Friday, February 15, 2013

FDA approves first bionic eye for the blind
The implanted detector.  Image from Second Sight Medical Products.

The U.S. Department of Energy announced today that its support for a decade of revolutionary research has contributed to the creation of the first ever retinal prosthesis – or bionic eye – to be approved in the United States by the U.S. Food and Drug Administration for blind individuals with end-stage retinitis pigmentosa. The $75.2 million project involved researchers from five DOE National Laboratories including Los Alamos. (Full Story)

Quantum cryptography put to work for electric grid security

The miniature transmitter communicates with a trusted authority to generate random cryptographic keys to encode and decode information. LANL image.

A Los Alamos National Laboratory quantum cryptography (QC) team successfully completed the first-ever demonstration of securing control data for electric grids using quantum cryptography.

The demonstration was performed in the electric grid test bed that is part of the Trustworthy Cyber Infrastructure for the Power Grid (TCIPG) project at the University  of Illinois Urbana-Champaign.  (Full Story)

Simple computer models unravel genetic stress reactions in cells

Molecular structure depicts a yeast transfer ribonucleic acid.   

Brian Munsky, a scientist at Los Alamos National Laboratory’s Center for Nonlinear Studies, is adept at untangling biology. Munsky and colleagues report their combined experimental and modeling prediction methods in the Feb. 1, 2013 edition of Science.

These methods integrate single-cell experiments and discrete stochastic analysis to predict complex gene expression and signaling behaviors in Saccharomyces cerevisiae—or yeast, a scientific-lab standard since yeast and human cells share many genes. (Full Story)

New process speeds conversion of biomass to fuels

Artist’s conception of the process. LANL image.              

Scientists took a major step forward recently toward transforming biomass-derived molecules into fuels. The team led by Los Alamos National Laboratory researchers elucidated the chemical mechanism of the critical steps, which can be performed under relatively mild, energy-efficient conditions. (Full Story)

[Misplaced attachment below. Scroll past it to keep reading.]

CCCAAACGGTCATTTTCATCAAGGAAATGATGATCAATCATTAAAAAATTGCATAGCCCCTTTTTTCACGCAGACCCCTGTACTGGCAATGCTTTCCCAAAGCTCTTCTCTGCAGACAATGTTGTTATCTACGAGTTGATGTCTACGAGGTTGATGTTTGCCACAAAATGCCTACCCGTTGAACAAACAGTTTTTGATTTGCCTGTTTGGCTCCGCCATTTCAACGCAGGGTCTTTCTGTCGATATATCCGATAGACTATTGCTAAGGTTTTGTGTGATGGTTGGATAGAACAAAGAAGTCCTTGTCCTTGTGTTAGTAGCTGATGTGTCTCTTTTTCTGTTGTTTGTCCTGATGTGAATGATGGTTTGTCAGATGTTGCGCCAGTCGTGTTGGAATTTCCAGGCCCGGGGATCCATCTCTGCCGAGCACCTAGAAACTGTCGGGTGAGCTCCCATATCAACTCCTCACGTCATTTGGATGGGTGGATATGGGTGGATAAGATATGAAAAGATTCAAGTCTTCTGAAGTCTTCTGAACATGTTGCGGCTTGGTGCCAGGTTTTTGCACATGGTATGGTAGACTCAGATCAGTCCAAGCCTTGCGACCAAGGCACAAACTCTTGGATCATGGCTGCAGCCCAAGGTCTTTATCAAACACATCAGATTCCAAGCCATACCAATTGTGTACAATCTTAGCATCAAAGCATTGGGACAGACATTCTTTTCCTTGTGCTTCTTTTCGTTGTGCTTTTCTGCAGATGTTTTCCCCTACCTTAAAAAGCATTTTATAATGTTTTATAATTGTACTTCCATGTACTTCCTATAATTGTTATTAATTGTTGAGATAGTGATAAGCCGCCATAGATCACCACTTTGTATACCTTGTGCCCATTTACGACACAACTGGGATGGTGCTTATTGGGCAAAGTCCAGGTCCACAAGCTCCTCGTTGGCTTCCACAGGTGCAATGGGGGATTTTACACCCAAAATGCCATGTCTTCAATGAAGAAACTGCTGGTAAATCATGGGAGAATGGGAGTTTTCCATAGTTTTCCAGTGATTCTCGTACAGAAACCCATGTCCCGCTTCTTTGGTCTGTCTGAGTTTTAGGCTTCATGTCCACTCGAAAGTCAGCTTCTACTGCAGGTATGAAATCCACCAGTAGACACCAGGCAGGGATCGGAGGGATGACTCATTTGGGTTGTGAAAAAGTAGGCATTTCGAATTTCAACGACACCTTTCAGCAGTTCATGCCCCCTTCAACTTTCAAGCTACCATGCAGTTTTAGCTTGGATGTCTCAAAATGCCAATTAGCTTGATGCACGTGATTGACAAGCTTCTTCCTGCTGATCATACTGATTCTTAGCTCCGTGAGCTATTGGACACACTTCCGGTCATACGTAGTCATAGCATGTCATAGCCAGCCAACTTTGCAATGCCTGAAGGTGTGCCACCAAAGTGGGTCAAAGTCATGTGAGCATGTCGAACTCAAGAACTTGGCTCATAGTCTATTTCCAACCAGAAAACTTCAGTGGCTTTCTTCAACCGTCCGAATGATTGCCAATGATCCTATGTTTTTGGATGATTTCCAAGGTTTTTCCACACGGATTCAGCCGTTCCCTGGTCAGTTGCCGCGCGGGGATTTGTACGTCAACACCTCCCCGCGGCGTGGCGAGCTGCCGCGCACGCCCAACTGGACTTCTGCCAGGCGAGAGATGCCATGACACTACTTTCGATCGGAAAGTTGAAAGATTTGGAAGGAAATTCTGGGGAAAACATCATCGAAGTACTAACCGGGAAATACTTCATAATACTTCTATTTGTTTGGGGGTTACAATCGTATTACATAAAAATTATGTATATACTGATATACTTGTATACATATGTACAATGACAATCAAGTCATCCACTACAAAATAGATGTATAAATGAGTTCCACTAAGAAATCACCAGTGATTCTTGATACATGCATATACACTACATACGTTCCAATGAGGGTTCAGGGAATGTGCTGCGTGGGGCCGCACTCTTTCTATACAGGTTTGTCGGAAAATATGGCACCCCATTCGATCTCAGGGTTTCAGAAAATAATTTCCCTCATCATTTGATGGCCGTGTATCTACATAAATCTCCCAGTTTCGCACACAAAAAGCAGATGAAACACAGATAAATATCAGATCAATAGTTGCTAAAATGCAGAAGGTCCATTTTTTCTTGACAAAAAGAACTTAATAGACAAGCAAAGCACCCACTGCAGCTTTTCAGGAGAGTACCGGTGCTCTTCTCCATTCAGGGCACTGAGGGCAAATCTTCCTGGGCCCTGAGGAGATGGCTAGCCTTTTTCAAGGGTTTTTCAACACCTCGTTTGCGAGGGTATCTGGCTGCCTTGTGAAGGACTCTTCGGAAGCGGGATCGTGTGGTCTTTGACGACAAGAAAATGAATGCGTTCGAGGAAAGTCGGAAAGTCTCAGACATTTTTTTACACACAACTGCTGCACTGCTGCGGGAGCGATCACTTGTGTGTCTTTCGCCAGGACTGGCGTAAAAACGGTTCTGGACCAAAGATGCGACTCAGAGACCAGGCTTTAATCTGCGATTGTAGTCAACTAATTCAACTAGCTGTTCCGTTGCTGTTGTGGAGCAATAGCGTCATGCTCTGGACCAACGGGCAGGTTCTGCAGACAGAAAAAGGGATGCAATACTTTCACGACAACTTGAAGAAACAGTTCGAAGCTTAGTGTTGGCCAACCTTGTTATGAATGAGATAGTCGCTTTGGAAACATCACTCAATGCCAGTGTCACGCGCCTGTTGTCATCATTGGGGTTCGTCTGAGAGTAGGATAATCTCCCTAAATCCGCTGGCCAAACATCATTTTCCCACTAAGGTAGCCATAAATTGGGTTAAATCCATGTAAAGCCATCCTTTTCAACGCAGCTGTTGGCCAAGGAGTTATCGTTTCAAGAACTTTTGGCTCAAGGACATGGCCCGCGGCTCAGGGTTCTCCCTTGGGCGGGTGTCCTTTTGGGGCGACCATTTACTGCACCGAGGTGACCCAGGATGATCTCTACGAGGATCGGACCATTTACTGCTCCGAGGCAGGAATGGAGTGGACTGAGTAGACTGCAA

This story also appeared in PhysOrg

Metamaterials provide active control of slow-light devices

Schematic of active optical control of terahertz waves in electromagnetically induced transparency metamaterials. LANL image.     

Wireless communications and optical computing could soon get a significant boost in speed, thanks to “slow light” and specialized metamaterials through which it travels.

Researchers have made the first demonstration of rapidly switching on and off “slow light” in specially designed materials at room temperature. This work opens the possibility to design novel, chip-scale, ultrafast devices for applications in terahertz wireless communications and all-optical computing. (Full Story)

DOE Scientific Computing Center gives awards for HPC science studies

Tanmoy Das.  IOP photo.

The Department of Energy's National Energy Research Scientific Computing Center (NERSC) Award for High Impact Scientific Achievement — Early Career — Tanmoy Das, Postdoctoral Researcher at Los Alamos National Laboratory.

Das was nominated for his computational work to understand fundamental materials aspects in three different areas: Fermi surface anisotropy, spin-orbit ordering effects,  and self-consistent spin-fluctuation theory. (Full Story)

Q&A: North Korea not a nuclear threat to U.S. yet, scientist says

Sig Hecker.  From the LA Times.

The country is years away from being able to hit the U.S. despite its recent test, says Siegfried Hecker, who has visited its facilities.

Hecker is a former director of the Los Alamos National Laboratory and a professor at Stanford. But his knowledge of the North Korean nuclear program is not purely academic. (Full Story)

Los Alamos Venture Acceleration Fund Accepting 2013 Applications

The Venture Acceleration Fund (VAF) of Los Alamos National Security, LLC (LANS), the company that manages and operates Los Alamos National Laboratory for the National Nuclear Security Administration, is accepting applications for the2013 calendar year. Companies selected will receive awards that can range from $10,000 to $100,000 in order to commercialize technology and take it to market faster. (Full Story)

Generosity marks YMCA’s 2013 Red and Black Ball

Los Alamos National Laboratory Director Charlie McMillan with, from left, YMCA Executive Director Linda Daly, wife Janet McMillan and Los Alamos County Clerk Sharon Stover as the Y’s annual Red and Black Ball gets underway.

During the evening's live auction, a $750 winning bid to have lunch with the Laboratory director was won by Roger Waterman of TRK and Steve Girrens of LANL. (Full Story)

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